Elford Hall Gardens – Newsletter 33 – September 2016

 Busy times at the gardens

What a busy summer we’ve been having at the walled garden!   Preparations for the Real Ale event meant that we were not able to do all of the work we’d have liked to do on the gardening side of things.   After the clear up, it was all hands to the pump to prepare things for the 2 weddings we have hosted since the festival.   The consequence of that was that some areas of the garden were looking a bit neglected (we thought) then the heat and dry weather of August hit us and we spent valuable volunteering time watering distressed plants!   Needless to say, the ‘weeds’ coped brilliantly with the weather, produced masses of seed and now we have a mountain of weeding to do.   Sometimes, it seems that you just can’t win.

Dig this!

The allotments are looking great this year thanks to a lot of hard work being put in by allotment holders and volunteers on the 2 project allotments.   Soft fruit has done well, as have all manner of vegetables and it has been difficult to keep up with harvesting the crops!   We now have a regular group who visit the produce table to take away the fresh goodies.   The plums were good this year and apple harvest will soon be upon us.

The allotments looking better than ever this year.
The allotments looking better than ever this year.
Here's Reg trying to keep on top of the runner bean harvest ........No chance!!!
Here’s Reg trying to keep on top of the runner bean harvest ……..No chance!!!

If you haven’t yet tasted stuff from the produce table then give it a try – it is fresh, free from chemicals and generally we grow varieties that aren’t normally available in the shops and which are known for their taste.   Shoppers generally leave a donation in the box and their generosity helps to keep the garden running.

Around the Garden

When the Royal Horticultural Society judges came this year they said that they were ‘blown away’ by the progress we’d made in 12 months. This is always nice to hear as we don’t really notice fully our progress because we are here every week.   We will get the results of our judging before the end of the month.   Fingers crossed!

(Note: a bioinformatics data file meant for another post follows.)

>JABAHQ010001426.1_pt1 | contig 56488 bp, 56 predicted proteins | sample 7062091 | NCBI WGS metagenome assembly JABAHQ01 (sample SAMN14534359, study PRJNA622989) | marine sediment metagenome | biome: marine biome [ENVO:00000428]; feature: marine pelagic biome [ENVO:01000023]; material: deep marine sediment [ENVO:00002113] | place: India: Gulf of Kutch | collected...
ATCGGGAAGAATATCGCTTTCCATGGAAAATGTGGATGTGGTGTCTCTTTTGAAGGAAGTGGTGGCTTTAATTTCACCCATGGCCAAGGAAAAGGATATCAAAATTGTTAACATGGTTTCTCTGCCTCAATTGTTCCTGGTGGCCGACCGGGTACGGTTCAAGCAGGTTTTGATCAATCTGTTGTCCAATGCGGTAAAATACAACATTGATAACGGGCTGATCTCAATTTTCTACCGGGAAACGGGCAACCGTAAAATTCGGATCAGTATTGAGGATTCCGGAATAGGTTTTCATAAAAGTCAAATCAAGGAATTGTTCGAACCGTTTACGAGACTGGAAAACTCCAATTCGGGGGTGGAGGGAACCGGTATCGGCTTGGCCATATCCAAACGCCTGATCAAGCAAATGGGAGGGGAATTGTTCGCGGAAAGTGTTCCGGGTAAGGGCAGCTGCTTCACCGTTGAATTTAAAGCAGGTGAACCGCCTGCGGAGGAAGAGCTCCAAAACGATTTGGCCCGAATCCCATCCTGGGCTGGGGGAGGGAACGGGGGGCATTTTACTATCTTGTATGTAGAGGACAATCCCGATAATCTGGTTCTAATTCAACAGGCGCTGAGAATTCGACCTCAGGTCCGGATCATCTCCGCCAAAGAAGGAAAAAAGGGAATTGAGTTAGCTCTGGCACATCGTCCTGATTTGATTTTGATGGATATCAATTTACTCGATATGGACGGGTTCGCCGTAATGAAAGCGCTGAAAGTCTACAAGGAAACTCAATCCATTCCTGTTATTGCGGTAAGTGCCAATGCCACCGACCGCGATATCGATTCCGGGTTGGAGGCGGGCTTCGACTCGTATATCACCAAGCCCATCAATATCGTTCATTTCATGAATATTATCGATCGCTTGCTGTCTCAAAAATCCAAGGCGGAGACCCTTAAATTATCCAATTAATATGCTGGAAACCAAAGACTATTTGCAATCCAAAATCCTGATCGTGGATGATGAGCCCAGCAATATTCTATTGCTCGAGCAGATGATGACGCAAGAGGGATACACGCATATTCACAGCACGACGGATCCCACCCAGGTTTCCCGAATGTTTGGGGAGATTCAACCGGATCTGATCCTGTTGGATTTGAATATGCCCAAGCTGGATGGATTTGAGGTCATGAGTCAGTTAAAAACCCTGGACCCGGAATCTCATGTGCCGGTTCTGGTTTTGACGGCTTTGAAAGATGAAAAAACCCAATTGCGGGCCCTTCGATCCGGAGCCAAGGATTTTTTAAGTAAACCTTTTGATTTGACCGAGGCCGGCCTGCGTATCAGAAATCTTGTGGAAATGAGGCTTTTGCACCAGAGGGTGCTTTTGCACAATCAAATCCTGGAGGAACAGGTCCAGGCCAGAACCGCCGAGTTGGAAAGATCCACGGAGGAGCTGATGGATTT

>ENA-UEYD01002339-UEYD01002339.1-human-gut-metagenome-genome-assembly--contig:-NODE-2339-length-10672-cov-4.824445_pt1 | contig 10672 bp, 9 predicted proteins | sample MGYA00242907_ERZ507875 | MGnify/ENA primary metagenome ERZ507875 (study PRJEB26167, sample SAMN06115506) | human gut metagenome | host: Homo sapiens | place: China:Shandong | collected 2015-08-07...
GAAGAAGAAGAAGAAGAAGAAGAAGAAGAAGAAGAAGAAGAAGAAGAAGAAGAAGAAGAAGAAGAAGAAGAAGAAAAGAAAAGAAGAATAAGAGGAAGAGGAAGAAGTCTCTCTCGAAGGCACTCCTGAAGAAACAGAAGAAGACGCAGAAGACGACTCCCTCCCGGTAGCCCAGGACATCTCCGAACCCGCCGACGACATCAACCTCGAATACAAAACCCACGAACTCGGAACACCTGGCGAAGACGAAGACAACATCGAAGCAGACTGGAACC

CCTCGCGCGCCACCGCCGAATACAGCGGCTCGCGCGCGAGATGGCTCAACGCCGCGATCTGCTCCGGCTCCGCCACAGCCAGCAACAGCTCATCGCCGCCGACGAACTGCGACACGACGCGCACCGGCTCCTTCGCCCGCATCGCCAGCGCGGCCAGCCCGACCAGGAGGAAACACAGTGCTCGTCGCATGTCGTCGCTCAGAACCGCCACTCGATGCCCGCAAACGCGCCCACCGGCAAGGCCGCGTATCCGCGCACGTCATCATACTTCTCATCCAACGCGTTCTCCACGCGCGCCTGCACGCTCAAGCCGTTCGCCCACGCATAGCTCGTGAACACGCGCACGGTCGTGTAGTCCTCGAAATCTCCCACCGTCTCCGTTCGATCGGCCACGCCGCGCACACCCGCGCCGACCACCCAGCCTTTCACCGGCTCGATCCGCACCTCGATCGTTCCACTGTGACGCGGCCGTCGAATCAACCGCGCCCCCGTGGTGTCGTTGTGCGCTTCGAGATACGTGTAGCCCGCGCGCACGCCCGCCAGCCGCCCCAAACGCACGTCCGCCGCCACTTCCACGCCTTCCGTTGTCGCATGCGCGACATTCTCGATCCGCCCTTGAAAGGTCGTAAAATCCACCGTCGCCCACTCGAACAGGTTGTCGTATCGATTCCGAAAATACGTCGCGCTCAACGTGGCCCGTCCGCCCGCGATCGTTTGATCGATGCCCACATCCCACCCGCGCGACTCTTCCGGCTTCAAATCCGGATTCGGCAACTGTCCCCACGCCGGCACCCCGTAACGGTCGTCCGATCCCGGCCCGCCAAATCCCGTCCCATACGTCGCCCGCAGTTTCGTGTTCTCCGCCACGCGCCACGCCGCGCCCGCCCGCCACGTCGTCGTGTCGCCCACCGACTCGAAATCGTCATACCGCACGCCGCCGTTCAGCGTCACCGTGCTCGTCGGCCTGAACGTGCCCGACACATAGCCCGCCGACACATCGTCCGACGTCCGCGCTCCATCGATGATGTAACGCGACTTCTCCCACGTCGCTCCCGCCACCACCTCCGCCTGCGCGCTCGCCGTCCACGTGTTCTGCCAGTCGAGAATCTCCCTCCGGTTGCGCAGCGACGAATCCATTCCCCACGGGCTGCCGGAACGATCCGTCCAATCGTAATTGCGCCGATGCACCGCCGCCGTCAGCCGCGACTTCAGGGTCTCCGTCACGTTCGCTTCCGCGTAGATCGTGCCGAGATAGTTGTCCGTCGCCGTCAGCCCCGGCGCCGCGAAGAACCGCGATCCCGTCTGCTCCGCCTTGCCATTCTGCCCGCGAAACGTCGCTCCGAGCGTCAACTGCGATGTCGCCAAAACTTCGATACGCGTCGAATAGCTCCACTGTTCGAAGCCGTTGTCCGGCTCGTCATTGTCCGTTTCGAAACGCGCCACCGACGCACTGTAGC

Work inside the house has been put on one side while there is better weather and much to do outside.   The library seems to be operating well and is appreciated by visitors.   It has been nice to see grandparents and their grandchildren enjoying the garden and especially the library. The needlecraft group continue to work on their Elford tapestry and will be delighted if more villagers decide to join them.   Ring Sue on 01827383592 for more information.

Julie hard at work dead-heading the roses.
Julie hard at work dead-heading the roses.
Echium Snowtower attracted a lot of attention from visitors (and the bees!).
Echium Snowtower attracted a lot of attention from visitors (and the bees!).

Right above, we see Julie Cox dead-heading roses in the rose garden – a bit like painting the Forth Bridge!

Above left, is one of our giant Echiums.   These have attracted many questions this year and seed should soon be available if you fancy growing your own. Below left is Thelma’s stumpery which is now looking good and below right is part of the giant’s jungle bed – living up to its name as you can see!   Peter Kennedy, with granddaughter Lara and friend Lily, has undertaken a refurbishment of the Giant’s matchbox now in glorious Technicolor and back in the giant’s garden for all to admire.   Laurence (below) has been making willow fencing to finish off the area around the boathouse.

Thelma's stumpery taking shape.
Thelma’s stumpery taking shape.
The Jungle looking healthy in the sensort garden.
The Jungle looking healthy in the sensort garden.

Laurence - resident willow weaver.

Scarecrows invade Elford

It was that time again and the people of Elford turned out nearly 100 scarecrows for the annual (and highly successful) festival.   Sue Watton worked her magic at the walled garden and produced an army of stuffed specimens to delight visitors.   Right, we see the BFG who settled himself at the entrance to the Giant’s Garden once all of the visitors had gone home and life returned to what passes for normal in Elford! The marquee now houses several scarecrows in an arrangement reminiscent of a doctor’s waiting room.   Say aaaaaarh!   The Walled Garden Wailers even turned out to sing at the Village Hall on the Sunday, thus ensuring a rapid turnover in people occupying the tables at the outdoor café!

The BFG guards the sensory garden these days!

The BFG guards the sensory garden now!

Work has begun on tidying up the area between the barn and the house.   This badly drained area has been improved by the laying of a limestone ‘road’ surface and left over material is now being used to improve the wheelchair friendliness of the path through the woods by the river.

Follow the Yellow Brick Road
Follow the Yellow Brick Road




Looking forward